The Islamic State have reduced the amount of water flowing to government-held areas in Iraq’s western Anbar province, officials said Thursday, a move that highlights the use of water as a weapon of war and puts more pressure on Iraqi forces struggling to claw back ground held by the extremists in the Sunni heartland.
The development is not the first time that water has been used as a weapon in Mideast conflicts and in Iraq in particular. Earlier this year, the Islamic State group reduced the flow through a lock outside the town of Fallujah, also in Anbar province. But they soon reopened it after criticism from residents.
Last summer, IS terrorists took control of the Mosul Dam — the largest in Iraq — and threatened to flood Baghdad and other major cities, but Iraqi and Kurdish forces, backed by U.S. airstrikes, later recaptured the facility.
The battle for the dam followed the Islamic State’s blitz across much of western and northern Iraq earlier last year, an advance that captured key Anbar cities and also Mosul, Iraq’s second-largest city, north of Baghdad.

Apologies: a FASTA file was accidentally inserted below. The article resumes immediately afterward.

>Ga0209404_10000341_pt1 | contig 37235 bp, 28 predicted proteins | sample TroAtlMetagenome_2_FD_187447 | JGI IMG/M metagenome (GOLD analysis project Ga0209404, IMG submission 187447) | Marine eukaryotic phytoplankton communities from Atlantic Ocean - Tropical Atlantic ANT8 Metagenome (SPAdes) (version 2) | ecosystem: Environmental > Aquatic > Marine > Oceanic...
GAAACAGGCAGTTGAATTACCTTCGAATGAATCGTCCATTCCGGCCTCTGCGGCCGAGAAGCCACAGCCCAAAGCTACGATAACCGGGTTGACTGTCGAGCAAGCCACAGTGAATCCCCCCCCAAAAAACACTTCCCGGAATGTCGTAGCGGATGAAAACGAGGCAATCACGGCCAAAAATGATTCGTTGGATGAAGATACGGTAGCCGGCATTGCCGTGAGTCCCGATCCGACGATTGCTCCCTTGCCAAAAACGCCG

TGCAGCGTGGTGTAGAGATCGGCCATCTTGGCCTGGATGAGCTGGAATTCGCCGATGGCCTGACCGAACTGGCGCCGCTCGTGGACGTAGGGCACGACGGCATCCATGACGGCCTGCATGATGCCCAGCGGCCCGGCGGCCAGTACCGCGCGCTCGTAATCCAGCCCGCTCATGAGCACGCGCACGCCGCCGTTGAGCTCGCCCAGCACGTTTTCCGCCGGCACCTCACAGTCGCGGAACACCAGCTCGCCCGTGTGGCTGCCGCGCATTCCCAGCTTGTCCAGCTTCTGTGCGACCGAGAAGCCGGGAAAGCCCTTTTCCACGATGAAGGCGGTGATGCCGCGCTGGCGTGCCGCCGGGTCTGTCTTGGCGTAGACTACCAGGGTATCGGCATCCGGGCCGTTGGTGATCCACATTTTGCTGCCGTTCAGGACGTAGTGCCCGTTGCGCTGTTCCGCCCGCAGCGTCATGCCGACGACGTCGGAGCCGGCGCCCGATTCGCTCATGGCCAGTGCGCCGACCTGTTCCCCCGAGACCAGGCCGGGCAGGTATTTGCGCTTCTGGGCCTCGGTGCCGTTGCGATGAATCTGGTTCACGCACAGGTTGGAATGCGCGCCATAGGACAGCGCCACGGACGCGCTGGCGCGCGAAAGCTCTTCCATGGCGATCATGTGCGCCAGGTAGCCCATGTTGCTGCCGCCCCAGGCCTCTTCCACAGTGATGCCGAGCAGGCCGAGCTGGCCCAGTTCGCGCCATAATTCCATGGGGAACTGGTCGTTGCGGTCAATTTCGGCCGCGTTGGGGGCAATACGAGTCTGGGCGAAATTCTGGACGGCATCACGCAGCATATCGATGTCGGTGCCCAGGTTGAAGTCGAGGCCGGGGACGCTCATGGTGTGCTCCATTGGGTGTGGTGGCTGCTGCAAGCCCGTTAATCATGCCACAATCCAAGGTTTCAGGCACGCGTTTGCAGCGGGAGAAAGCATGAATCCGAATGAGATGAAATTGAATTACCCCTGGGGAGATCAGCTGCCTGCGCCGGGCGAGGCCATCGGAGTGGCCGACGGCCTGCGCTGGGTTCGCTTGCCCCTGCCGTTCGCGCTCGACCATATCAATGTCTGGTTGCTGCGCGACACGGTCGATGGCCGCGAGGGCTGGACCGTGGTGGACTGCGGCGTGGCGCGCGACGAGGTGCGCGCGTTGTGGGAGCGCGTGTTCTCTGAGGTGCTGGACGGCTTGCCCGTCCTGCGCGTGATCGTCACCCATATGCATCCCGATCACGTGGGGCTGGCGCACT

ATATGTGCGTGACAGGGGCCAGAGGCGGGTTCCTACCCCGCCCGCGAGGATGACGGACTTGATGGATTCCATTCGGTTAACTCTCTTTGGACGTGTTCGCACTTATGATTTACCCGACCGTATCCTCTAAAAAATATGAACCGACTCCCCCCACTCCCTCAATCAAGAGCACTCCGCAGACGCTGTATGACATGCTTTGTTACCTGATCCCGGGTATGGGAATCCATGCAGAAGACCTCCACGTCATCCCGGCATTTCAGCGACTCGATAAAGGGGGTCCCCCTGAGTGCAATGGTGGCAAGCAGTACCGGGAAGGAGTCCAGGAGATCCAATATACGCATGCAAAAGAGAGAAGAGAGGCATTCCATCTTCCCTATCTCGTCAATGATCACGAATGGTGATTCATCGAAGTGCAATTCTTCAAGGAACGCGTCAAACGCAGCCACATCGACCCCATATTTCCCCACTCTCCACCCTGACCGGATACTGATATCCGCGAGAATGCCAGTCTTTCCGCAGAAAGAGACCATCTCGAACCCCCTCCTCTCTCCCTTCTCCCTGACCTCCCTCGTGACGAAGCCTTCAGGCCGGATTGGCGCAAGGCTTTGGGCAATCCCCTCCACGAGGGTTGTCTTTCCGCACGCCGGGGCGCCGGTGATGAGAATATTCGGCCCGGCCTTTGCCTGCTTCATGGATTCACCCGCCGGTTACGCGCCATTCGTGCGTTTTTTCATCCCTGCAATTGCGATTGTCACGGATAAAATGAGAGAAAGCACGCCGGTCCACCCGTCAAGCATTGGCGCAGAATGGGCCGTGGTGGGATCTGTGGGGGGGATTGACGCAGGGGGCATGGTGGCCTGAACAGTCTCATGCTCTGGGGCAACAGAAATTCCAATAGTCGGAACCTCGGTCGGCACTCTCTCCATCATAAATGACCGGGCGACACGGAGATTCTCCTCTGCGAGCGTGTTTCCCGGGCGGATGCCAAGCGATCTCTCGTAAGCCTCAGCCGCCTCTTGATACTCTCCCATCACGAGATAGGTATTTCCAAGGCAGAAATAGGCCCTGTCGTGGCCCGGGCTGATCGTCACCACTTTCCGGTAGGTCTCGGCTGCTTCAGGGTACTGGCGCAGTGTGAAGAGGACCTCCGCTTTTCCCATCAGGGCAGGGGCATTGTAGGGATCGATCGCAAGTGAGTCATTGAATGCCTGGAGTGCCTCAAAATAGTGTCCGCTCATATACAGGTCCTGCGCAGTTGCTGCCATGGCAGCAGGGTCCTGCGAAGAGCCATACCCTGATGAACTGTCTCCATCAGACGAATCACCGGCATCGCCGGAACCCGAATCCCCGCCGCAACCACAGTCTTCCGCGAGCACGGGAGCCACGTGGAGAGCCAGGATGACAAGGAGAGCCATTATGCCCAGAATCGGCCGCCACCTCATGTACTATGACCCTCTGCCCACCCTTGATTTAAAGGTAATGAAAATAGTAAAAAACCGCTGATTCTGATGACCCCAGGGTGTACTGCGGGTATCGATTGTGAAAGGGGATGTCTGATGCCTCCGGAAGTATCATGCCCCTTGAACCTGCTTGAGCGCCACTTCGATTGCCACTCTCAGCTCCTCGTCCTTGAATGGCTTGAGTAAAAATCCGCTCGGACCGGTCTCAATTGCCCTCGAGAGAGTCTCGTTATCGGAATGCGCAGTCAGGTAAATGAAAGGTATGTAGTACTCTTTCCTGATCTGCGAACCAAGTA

Last month, the IS captured Ramadi, the provincial capital of Anbar, marking its most significant victory since a U.S.-led coalition began an air campaign against the extremists last August.
On Wednesday, IS closed the locks on a dam on the Euphrates River near Ramadi, reducing the flow downstream and threatening irrigation systems and water treatment plants in nearby areas controlled by troops and tribes opposed to the extremist group.
Anbar councilman, Taha Abdul-Ghani, said the move will not only make the lives of people living in the affected areas more difficult but it could also pose a threat to the security forces fighting to recapture Ramadi. If water levels drop significantly, he said, IS forces could cross the Euphrates River on foot.